Kahlon, Netanyahu squabble in attack ads using each other's words

Likud officials believe it is important to win traditional underclass Likud voters away from Kahlon, who may take his party into a coalition led by Herzog.

February 4, 2015 20:22
3 minute read.
Prime Minister Benjamin Netanyahu

Moshe Kahlon and Prime Minister Benjamin Netanyahu [File]. (photo credit: MARC ISRAEL SELLEM)


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Prime Minister Benjamin Netanyahu of the Likud and his former minister, Koolanu head Moshe Kahlon, got into an unusual ad war on Wednesday, each using the other’s words against him.

Koolanu, a centrist party that has been stuck at eight seats in polls for the next Knesset, released a statement slamming Netanyahu for the country’s economic problems.

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“Netanyahu failed and is responsible for the economic collapse of the Israeli citizen. It’s not enough to defeat Hamas, Iran and ISIS [Islamic State]. We must win the battle for life, for the cost of living. Netanyahu failed and the nation of Israel lost. Only Kahlon will win in the economy,” the party said in a statement.

The Likud countered Kahlon’s attacks on Netanyahu Wednesday by releasing a video advertisement in which the party took credit for Kahlon’s cellular reform using an unlikely spokesman, Kahlon himself.

“Without the full cooperation and support I received from the prime minister, whose path I followed, we would not have succeeded in passing it,” Kahlon said in a speech to the Knesset on October 15, 2012.

“These reforms were on the table for many years. We needed such a prime minister so Israeli citizens would be able to enjoy lower prices from free competition and technology.”

The advertisement makes fun of the Koolanu party’s name, which means “All of us” in Hebrew, and says that Kahlon’s successes do not belong to Koolanu but only to the Likud and Netanyahu.

Koolanu decided to fight fire with fire, and released a commercial featuring the prime minister singing Kahlon’s praises.

In the clip, the prime minister brags that Kahlon is the only man who can bring down the cost of housing.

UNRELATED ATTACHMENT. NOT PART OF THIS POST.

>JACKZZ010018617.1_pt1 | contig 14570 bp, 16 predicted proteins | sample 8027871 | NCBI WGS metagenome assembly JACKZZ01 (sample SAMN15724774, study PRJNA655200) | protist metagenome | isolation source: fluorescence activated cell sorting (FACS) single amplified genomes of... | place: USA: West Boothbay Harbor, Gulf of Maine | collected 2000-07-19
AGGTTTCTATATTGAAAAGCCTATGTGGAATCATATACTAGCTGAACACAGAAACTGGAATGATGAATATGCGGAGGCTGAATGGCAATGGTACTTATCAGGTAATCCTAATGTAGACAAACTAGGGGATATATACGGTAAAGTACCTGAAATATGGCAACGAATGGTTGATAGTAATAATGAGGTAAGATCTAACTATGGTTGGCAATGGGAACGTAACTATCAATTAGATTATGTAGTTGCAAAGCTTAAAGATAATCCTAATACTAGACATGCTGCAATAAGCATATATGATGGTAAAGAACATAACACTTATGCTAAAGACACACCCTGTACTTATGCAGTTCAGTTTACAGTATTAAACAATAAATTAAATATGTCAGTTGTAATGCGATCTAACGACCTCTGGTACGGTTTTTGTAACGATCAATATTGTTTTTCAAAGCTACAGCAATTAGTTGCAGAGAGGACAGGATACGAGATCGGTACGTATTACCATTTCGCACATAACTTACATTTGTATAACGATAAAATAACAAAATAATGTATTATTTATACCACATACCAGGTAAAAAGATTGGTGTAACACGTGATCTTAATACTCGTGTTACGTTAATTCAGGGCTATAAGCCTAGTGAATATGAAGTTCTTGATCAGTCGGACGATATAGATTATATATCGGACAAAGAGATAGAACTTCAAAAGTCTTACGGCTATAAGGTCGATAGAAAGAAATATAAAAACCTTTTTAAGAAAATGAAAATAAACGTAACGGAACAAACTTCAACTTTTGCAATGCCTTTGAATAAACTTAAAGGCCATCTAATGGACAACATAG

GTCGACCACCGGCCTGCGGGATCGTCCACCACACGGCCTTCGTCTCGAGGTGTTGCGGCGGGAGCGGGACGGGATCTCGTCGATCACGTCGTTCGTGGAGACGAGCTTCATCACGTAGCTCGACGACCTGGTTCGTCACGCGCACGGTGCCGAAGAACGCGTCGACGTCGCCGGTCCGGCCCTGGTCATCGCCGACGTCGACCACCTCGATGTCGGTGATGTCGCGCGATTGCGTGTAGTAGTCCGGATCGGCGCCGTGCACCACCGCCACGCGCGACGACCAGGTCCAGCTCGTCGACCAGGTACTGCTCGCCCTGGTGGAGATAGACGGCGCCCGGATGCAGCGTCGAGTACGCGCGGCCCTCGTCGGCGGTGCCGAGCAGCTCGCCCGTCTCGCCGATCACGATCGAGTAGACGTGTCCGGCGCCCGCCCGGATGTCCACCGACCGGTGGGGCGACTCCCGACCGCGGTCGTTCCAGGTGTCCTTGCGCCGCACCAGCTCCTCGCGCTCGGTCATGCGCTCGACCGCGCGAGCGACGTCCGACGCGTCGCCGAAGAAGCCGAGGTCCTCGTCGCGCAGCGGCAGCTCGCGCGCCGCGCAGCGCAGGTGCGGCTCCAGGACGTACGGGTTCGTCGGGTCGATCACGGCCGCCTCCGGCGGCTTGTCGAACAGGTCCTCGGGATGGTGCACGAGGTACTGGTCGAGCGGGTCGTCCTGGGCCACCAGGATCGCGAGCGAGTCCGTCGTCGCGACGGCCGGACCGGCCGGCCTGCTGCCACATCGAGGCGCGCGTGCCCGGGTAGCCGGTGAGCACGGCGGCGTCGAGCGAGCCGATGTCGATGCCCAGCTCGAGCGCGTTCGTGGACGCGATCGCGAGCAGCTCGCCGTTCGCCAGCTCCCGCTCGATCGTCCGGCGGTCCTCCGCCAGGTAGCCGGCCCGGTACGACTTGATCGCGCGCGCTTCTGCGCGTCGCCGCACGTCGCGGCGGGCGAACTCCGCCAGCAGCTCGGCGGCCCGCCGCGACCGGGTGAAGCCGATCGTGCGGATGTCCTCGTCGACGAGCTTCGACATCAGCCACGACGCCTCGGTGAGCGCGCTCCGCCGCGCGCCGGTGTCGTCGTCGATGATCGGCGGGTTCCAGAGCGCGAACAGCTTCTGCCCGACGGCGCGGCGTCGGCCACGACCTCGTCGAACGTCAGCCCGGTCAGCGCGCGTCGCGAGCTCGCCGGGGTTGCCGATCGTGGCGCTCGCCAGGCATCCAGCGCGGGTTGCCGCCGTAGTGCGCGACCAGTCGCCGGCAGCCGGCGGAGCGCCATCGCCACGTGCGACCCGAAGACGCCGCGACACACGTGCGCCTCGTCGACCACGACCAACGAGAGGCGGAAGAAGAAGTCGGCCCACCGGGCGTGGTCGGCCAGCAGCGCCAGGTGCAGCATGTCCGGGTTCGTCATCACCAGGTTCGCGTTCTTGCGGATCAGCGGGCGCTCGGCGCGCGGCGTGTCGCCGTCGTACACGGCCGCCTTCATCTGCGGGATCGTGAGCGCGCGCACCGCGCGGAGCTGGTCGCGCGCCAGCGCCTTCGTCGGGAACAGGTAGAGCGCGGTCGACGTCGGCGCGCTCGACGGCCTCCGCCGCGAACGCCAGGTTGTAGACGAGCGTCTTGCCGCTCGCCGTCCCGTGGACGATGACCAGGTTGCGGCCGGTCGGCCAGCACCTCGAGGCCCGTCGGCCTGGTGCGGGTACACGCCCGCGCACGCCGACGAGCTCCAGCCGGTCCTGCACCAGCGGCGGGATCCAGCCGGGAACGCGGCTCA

“I’m putting the right man in the right place,” Netanyahu extols in the clip, recorded during the last election cycle at a press conference promising to let Kahlon head up the Israel Lands Authority.

Netanyahu went back on that promise during coalition agreements, ultimately naming Bayit Yehudi’s Uri Ariel as construction minister.

Koolanu’s attack on Netanyahu follows harsh words for the Zionist Union, which released its economic platform on Tuesday.

Due to disagreements with the platform’s author, economist Manuel Trajtenberg, none of the party’s candidates other than party leaders Isaac Herzog of Labor and Tzipi Livni of Hatnua showed up to the unveiling.

“Even the Labor Party’s leaders understand that Trajtenberg is not fit for the Finance Ministry and show no confidence in him and his economic plan,” Koolanu said. “Trajtenberg’s program is not serious, not workable and not relevant.”

Kahlon has said that, like Trajtenberg, he hopes to be finance minister in the next government.

“Trajtenberg is a fiction just like the rotation of Tzipi and Buji [Herzog], like the appointment of [Amos] Yadlin as a defense minister candidate,” Koolanu said, mocking the Zionist Union’s promises to stack the top ministries with its own people and rotate the premiership between its own leaders.

Likud’s Wednesday advertisement was its first attempt to target Kahlon in its campaign.

Until now, all the Likud’s negative ads have attacked Zionist Union leaders Herzog and Livni.

Likud officials believe it is important to win traditional underclass Likud voters away from Kahlon, who may take his party into a coalition led by Herzog.

To that end, Likud MK Miri Regev, who appeals to such voters, announced on Wednesday that she would tour the country from North to South on a bus bearing her picture. On the tour, she intends to meet with ordinary citizens and talk to them about the Likud’s ideology.

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